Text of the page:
“No need?” I asked.

“Were they to remain for much longer than the time that fuse will take to burn, I would rig them,” said the soft voice. “Given that no witch can 'cut' that fuse when snaked through copper tubing without breaking the jug and causing detonation, anti-tampering mechanisms aren't needed for matters of minutes – and the tubing will hide both the flame and much of the smoke.”

“So they won't see it in the darkness,” I thought.

“Those witches that are still awake will be seeing about as well as you are seeing now,” said the soft voice.

It was now time to 'load' the decorator, and as I checked the thing over by both feeling and 'sight' so as to not miss anything, I was mildly amazed at the precision of the device. I found the open end, made certain the closed end was indeed plugged with its 'cork', and then used the old brass spoon to begin 'loading' the 'meringue'.

Each spoonful seemed to take an eternity to slowly ebb and flow its way down into the thing, and when I scooped out the last of the 'meringue', I noted stickiness seeming to cling to bowl, spoon and spatula. I was very glad I had not gotten the stuff on me.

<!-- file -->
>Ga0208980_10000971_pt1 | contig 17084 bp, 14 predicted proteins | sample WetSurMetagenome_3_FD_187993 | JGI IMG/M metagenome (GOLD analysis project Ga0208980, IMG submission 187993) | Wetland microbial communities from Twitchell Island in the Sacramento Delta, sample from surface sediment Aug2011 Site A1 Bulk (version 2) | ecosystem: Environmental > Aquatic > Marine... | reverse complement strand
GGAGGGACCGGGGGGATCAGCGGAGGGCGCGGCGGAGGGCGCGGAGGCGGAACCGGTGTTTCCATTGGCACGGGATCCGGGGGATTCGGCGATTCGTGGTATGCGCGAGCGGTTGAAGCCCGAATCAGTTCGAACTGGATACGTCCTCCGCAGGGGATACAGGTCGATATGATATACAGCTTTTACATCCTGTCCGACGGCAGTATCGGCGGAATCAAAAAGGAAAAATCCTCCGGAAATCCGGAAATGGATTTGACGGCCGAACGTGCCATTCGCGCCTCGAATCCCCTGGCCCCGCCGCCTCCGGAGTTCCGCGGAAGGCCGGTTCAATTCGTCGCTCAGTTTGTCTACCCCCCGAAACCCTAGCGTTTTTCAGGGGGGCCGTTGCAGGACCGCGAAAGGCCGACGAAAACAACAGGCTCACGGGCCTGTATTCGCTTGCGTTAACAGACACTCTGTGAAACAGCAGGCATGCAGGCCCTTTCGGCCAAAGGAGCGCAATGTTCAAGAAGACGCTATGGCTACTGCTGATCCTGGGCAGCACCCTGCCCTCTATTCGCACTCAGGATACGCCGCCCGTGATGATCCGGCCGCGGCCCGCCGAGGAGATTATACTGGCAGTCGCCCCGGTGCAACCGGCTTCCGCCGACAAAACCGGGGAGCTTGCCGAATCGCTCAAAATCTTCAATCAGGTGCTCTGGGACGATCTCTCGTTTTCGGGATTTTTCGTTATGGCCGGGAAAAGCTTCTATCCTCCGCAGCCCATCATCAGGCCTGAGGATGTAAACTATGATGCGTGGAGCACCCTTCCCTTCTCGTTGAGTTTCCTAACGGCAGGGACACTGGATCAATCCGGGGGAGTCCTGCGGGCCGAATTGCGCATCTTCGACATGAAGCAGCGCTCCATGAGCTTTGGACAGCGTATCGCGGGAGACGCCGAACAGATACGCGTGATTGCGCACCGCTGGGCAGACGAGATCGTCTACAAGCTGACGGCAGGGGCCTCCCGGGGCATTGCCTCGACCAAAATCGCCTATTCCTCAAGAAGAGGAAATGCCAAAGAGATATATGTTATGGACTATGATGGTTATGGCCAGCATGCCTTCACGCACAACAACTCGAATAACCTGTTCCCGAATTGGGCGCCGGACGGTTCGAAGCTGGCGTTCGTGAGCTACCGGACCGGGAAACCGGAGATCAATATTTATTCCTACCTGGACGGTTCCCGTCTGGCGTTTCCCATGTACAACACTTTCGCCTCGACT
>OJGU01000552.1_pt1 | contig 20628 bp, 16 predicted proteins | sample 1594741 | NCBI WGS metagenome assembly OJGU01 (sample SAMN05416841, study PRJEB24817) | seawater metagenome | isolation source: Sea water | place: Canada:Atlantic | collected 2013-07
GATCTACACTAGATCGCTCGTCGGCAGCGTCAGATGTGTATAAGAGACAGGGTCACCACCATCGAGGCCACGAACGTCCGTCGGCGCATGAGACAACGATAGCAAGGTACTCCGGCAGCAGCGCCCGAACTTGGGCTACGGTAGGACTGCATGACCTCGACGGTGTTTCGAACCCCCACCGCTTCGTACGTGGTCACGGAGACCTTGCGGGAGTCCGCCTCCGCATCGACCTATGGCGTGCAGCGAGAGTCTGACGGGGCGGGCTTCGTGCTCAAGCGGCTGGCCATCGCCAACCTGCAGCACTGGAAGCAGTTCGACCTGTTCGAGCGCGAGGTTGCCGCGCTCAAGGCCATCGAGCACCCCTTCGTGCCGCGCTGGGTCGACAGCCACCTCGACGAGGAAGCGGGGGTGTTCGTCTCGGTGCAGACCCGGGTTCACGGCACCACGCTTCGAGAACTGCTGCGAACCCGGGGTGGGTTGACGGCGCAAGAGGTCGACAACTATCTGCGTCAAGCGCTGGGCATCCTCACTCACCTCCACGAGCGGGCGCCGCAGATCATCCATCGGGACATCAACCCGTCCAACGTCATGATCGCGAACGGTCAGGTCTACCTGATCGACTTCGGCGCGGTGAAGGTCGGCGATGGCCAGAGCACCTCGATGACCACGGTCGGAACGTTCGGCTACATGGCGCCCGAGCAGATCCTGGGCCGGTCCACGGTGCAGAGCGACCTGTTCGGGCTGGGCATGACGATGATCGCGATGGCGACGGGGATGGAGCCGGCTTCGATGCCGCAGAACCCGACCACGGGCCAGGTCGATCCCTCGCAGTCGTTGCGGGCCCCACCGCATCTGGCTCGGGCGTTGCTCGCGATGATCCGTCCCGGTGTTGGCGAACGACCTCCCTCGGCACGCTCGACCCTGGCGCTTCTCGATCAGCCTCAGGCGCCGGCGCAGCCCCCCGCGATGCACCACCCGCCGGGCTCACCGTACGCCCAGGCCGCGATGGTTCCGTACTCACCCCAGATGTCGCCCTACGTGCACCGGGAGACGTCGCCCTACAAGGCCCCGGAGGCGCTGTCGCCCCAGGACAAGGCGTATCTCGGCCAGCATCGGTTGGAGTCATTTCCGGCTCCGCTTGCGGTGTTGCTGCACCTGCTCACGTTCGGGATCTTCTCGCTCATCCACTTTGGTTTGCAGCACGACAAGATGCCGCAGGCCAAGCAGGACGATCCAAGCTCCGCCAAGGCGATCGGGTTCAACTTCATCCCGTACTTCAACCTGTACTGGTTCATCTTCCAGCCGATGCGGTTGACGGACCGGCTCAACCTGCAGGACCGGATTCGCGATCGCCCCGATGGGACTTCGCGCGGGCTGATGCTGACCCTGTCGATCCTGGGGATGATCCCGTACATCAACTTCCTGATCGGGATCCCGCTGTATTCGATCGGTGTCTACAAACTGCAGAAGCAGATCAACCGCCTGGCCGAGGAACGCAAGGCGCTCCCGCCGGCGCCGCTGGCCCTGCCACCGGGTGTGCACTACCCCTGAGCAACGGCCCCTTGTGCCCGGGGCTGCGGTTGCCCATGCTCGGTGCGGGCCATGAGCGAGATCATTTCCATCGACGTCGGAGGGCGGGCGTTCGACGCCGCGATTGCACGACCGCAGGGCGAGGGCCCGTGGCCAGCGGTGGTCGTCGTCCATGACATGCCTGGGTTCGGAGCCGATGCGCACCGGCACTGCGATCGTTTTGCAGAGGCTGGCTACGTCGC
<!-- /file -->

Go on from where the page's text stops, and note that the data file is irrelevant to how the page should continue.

As I clamped the open end of the decorator closed, I wondered silently how I could 'clean' the spatula and bowl without wasting the explosive. I thought to use a mixture of cellulose and niter, only this time using enough of both materials to have a nearly dry mixture. I was glad the two chemicals were nearby still, and as I mixed them in the bowl using all the utensils I had dirtied with gelatin, one after the the other, I wondered just what I was making.